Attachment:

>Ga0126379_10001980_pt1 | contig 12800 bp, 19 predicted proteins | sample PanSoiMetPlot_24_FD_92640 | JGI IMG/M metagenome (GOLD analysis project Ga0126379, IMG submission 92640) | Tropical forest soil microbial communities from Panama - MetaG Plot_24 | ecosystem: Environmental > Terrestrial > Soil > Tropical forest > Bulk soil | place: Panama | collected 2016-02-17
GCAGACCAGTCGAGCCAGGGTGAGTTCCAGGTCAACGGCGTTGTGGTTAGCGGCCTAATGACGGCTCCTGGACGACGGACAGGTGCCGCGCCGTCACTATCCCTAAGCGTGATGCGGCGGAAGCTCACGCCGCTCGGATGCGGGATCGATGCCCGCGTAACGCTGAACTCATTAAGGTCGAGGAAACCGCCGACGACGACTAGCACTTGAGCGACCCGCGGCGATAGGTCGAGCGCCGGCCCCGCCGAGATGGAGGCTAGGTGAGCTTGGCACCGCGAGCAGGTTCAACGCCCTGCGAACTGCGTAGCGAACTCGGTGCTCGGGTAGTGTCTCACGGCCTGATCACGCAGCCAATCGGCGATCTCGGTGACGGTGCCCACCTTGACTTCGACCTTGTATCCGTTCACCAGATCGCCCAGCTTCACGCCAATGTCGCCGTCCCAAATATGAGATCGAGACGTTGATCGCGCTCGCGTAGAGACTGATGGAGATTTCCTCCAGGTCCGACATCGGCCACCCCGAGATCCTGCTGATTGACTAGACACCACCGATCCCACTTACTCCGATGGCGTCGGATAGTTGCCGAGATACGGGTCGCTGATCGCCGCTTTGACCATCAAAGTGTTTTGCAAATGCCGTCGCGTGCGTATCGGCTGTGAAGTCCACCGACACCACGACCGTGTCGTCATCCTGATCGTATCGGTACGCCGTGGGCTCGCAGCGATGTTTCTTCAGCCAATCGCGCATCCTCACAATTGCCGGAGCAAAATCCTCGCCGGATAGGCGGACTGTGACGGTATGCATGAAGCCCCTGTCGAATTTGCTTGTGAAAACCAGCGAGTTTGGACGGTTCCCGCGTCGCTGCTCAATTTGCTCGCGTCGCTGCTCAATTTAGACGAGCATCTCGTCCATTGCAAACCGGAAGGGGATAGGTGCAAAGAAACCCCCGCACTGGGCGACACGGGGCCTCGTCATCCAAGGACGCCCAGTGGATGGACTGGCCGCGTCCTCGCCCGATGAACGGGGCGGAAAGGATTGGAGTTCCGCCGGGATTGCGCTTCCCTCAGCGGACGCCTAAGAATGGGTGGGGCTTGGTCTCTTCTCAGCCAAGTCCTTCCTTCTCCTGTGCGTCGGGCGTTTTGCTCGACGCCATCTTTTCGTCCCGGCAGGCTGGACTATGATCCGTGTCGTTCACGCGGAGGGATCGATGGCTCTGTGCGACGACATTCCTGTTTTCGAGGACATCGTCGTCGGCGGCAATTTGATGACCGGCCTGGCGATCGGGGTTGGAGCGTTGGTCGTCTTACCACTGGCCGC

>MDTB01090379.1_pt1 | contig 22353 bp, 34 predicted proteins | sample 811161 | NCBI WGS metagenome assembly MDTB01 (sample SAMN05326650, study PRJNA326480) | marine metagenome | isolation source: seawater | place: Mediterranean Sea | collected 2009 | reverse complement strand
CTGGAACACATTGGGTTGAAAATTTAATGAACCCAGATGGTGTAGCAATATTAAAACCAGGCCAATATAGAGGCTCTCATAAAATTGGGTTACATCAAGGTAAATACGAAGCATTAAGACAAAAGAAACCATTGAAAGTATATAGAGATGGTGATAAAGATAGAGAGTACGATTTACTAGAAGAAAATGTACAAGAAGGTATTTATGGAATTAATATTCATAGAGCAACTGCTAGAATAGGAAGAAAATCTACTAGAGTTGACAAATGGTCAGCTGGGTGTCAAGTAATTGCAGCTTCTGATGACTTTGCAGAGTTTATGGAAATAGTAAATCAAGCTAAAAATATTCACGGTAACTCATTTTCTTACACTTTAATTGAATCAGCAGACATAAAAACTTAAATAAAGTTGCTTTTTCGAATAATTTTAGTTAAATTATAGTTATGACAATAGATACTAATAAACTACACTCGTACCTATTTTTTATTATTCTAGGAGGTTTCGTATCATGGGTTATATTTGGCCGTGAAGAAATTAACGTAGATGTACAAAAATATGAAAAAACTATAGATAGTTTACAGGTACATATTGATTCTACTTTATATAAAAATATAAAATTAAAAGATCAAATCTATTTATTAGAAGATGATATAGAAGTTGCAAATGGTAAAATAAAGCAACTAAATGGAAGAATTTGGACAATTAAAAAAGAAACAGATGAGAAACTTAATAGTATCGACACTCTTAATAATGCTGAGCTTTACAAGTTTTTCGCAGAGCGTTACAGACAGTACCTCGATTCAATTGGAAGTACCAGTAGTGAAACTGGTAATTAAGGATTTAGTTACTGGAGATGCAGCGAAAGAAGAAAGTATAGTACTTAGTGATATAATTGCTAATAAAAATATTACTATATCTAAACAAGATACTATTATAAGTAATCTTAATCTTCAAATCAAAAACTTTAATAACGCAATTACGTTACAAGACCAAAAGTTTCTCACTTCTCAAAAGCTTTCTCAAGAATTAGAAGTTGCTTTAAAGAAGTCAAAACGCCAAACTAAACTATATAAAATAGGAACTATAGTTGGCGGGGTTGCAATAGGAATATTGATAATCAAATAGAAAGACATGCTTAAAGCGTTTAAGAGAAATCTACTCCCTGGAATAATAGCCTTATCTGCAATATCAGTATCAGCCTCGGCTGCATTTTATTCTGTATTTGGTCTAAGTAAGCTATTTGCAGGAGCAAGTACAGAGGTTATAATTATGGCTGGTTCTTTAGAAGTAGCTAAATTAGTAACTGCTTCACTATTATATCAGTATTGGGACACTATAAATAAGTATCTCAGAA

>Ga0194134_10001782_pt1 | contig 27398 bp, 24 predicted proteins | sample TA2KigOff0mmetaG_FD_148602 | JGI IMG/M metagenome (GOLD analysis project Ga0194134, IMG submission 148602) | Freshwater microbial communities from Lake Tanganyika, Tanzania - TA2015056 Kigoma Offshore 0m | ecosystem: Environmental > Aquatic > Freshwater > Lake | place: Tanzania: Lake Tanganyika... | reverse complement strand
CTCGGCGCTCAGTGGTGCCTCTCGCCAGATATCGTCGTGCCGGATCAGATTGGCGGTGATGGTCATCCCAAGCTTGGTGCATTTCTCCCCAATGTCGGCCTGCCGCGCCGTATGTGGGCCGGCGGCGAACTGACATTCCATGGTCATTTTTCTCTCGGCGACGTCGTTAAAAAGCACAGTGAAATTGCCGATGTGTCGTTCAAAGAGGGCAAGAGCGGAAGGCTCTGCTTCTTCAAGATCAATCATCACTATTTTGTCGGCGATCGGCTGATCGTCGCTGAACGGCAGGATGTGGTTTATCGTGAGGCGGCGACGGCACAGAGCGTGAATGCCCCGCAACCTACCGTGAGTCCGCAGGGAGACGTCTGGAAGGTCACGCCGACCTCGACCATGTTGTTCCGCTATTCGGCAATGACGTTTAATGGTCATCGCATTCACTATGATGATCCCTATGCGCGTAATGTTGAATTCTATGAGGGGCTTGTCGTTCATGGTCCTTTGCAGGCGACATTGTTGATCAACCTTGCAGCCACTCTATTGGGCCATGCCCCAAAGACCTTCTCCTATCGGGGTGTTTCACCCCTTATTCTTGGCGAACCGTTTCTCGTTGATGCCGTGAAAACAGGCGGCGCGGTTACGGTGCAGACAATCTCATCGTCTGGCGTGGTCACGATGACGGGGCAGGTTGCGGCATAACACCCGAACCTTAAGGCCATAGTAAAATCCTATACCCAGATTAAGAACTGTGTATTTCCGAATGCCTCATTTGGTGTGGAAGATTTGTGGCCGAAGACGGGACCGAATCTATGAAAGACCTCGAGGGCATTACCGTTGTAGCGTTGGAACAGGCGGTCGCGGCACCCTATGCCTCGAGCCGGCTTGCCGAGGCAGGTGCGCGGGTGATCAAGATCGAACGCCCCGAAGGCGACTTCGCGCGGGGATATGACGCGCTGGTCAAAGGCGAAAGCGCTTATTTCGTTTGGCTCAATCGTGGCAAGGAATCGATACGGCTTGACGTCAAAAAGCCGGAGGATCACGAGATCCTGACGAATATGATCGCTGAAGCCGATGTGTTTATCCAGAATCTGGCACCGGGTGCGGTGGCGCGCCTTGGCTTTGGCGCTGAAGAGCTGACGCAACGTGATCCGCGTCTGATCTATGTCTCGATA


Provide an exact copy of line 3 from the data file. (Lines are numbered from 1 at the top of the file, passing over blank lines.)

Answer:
>MDTB01090379.1_pt1 | contig 22353 bp, 34 predicted proteins | sample 811161 | NCBI WGS metagenome assembly MDTB01 (sample SAMN05326650, study PRJNA326480) | marine metagenome | isolation source: seawater | place: Mediterranean Sea | collected 2009 | reverse complement strand